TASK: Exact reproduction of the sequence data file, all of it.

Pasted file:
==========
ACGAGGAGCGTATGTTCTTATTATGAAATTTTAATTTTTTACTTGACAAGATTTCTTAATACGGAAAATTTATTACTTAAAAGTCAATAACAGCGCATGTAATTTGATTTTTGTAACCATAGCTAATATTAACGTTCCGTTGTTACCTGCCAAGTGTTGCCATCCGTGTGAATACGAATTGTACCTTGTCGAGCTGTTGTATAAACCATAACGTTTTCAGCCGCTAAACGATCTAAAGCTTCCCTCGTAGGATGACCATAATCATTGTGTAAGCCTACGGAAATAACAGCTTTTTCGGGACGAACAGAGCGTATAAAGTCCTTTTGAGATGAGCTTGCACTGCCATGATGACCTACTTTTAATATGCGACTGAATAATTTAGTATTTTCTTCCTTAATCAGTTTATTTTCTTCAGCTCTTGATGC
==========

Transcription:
ACGAGGAGCGTATGTTCTTATTATGAAATTTTAATTTTTTACTTGACAAGATTTCTTAATACGGAAAATTTATTACTTAAAAGTCAATAACAGCGCATGTAATTTGATTTTTGTAACCATAGCTAATATTAACGTTCCGTTGTTACCTGCCAAGTGTTGCCATCCGTGTGAATACGAATTGTACCTTGTCGAGCTGTTGTATAAACCATAACGTTTTCAGCCGCTAAACGATCTAAAGCTTCCCTCGTAGGATGACCATAATCATTGTGTAAGCCTACGGAAATAACAGCTTTTTCGGGACGAACAGAGCGTATAAAGTCCTTTTGAGATGAGCTTGCACTGCCATGATGACCTACTTTTAATATGCGACTGAATAATTTAGTATTTTCTTCCTTAATCAGTTTATTTTCTTCAGCTCTTGATGC